Fragment from a Temple Depicting a Kama Sutra Scene

SKU OF.267

13th Century AD


9.8″ (24.9cm) high x 6.0″ (15.2cm) wide





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This beautifully rendered sandstone sculpture of two lovers in an energetic position was made in ancient India, and is based upon the contents of the Kama Sutra (see below). The position – the man leaning back and pulling the woman onto him, their right legs wrapped around the others’ left legs – is known as Suspended Congress. The detailing of hair, faces and jewellery on arms, ears and in the coiffures is exceptional. The tenderness and delicacy of touch in their expressions and the coiled tension of their poses make this piece stand out among others of the genre.

The Kama Sutra is commonly and mistakenly believed to be a lovers guide at best, pornography at worst. In fact, this epic work, written by Vatsyayana Mallanaga in the third century AD, is a very important work of scholarship that incorporates anthropology, sociology, psychology and philosophy as much as sexology. It is based upon standard philosophical principles. Many Indian philosophies are divided into the four main goals of life, to include Dharma (virtuous living), Artha (material prosperity), Kama (sensual pleasure) and Moksha (liberation). This holistic attitude towards life has stymied those who attempt to dismiss the Kama Sutra as indulgent pornography, although it is true that it is the somewhat graphic images that have seen the greatest exposure and public popularity.

The Kama Sutra is divided into 1250 verses over 36 chapters. As stated above, many of these are comparatively mundane, featuring sections on personal motivation, manners, demeanour, business comportment, the importance of learning foreign languages and so forth. Further chapters include marriage and selection of a partner, civilities, appropriate social behaviour when with one’s spouse, and, eventually, sexual behaviour, fully illustrated to underline the practical issues and cosmological significances. Sex as part of the physicality that is a necessary part of life is underlined throughout, using parables from healthy and unhealthy social and sensual relationships to demonstrate the points made.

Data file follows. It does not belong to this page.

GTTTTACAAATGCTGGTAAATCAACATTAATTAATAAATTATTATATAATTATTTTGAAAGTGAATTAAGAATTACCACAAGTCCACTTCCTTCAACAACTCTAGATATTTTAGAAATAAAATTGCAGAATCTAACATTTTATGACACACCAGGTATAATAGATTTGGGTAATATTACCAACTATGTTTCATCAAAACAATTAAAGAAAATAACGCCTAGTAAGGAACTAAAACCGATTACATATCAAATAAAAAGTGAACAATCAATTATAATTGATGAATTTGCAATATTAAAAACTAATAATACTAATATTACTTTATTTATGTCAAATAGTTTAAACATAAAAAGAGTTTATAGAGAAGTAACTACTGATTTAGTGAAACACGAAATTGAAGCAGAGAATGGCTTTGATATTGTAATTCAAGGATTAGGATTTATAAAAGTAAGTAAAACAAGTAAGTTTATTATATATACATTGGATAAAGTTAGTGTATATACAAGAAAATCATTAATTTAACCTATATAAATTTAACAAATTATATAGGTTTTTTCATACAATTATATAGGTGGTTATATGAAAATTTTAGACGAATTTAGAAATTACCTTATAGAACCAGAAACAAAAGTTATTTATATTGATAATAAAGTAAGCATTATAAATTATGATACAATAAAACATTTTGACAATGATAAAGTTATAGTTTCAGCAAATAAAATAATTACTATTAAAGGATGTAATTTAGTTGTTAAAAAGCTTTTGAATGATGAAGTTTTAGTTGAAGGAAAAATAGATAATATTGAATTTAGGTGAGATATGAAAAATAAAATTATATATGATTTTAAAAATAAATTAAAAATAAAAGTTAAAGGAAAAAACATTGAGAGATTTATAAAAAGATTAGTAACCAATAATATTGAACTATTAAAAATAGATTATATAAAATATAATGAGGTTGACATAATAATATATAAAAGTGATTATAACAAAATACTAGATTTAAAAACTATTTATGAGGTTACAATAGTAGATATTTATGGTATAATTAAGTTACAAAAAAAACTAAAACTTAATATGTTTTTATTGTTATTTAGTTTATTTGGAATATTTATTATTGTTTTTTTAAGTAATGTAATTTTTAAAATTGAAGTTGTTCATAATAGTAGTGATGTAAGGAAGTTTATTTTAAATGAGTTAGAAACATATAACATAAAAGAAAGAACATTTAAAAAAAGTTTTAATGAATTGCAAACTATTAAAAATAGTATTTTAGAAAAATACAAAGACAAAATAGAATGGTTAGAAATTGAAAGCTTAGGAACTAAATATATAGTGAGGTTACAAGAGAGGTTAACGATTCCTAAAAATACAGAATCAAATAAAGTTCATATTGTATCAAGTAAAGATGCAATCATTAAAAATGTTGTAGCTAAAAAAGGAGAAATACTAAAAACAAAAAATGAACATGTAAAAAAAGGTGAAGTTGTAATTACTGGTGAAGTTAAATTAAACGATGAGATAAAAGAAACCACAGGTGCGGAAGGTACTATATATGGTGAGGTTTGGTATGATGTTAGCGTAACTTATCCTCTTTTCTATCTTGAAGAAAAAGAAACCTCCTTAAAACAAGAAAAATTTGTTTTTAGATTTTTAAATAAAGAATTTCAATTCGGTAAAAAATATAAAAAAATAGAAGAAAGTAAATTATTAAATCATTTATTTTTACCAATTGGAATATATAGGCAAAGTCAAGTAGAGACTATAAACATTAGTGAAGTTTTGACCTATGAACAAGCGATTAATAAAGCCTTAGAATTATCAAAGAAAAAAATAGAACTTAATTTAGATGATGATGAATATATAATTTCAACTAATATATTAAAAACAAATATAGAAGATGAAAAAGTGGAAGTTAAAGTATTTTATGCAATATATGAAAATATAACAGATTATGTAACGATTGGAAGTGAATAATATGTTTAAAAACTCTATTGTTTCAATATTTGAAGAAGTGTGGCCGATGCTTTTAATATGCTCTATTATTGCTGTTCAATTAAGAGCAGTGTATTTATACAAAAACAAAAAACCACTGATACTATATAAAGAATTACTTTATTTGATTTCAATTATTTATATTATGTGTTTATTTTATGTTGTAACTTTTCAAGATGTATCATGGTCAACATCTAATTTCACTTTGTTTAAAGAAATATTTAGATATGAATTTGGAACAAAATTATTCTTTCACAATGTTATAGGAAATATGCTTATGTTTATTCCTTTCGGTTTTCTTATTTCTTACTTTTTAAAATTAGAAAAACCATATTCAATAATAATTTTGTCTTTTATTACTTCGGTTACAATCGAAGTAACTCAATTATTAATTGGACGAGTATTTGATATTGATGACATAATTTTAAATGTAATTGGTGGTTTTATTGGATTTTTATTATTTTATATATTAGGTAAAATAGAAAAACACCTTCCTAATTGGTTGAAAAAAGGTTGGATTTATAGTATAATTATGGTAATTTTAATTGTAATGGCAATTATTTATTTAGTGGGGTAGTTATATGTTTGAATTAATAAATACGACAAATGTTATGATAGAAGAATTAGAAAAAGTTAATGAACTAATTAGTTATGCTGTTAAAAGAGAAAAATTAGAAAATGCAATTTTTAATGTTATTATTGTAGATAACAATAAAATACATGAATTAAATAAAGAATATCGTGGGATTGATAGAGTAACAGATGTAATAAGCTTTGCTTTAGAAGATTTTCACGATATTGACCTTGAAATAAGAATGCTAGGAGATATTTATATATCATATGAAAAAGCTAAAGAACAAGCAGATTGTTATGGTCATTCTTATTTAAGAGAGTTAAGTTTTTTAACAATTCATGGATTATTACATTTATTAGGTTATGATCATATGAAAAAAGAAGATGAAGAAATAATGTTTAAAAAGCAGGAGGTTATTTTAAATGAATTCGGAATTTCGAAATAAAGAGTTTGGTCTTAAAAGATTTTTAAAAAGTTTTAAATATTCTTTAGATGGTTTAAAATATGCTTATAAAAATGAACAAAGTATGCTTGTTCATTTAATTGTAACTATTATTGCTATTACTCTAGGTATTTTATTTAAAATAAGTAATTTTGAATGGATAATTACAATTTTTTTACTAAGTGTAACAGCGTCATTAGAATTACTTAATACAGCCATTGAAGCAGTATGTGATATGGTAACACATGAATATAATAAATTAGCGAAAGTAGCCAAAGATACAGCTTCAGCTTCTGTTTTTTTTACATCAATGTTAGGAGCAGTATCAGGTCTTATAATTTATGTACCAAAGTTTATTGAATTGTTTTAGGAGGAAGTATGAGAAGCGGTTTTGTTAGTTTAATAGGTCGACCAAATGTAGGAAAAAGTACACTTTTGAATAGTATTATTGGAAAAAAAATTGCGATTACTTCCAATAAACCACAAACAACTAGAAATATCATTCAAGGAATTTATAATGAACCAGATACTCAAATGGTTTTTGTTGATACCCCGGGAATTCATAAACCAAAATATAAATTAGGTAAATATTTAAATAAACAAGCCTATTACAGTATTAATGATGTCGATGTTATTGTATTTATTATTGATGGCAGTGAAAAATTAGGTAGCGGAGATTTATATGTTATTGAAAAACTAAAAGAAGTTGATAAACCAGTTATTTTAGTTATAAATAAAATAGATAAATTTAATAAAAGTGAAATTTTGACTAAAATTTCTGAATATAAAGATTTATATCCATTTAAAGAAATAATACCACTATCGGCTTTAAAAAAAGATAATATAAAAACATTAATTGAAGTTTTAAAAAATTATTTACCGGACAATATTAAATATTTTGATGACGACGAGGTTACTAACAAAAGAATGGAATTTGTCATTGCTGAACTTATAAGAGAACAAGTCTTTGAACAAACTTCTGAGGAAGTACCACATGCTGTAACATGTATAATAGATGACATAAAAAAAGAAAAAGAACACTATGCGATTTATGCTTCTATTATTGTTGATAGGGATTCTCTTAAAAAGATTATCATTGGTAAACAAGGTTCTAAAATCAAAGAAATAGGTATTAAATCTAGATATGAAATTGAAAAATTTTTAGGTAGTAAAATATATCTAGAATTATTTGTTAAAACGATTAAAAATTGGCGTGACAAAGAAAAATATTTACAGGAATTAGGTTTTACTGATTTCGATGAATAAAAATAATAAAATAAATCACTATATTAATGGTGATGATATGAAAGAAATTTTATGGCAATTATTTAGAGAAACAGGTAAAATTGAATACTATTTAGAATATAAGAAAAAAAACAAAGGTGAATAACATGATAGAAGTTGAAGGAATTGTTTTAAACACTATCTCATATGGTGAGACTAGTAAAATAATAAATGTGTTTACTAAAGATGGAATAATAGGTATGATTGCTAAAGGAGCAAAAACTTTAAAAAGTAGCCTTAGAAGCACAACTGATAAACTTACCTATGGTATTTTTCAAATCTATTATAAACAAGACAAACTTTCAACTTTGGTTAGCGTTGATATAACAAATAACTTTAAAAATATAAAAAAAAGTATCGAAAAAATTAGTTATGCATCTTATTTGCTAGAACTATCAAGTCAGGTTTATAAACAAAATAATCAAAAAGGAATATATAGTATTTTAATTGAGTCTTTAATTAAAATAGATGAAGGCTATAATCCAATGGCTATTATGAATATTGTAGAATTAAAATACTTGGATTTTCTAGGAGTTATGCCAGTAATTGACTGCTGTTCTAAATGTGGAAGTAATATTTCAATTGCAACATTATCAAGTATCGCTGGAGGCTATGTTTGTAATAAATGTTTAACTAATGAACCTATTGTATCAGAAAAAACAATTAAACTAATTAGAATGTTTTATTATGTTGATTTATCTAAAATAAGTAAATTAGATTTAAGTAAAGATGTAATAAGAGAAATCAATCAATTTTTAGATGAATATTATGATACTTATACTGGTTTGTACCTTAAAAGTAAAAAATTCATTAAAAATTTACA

Ancient Indian artists often carved and painted the 64 sexual positions shown in the Kama Sutra, as these were considered to be perfectly valid as subjects, both aesthetically and philosophically. They were often arranged around the courtyards of temples and other public spaces in a frieze, and this is the likely source of the current piece. The Gupta period is noted for the dynamic exuberance of their sculptural works, as can be clearly seen here.

This is an impressive piece of ancient Indian art.

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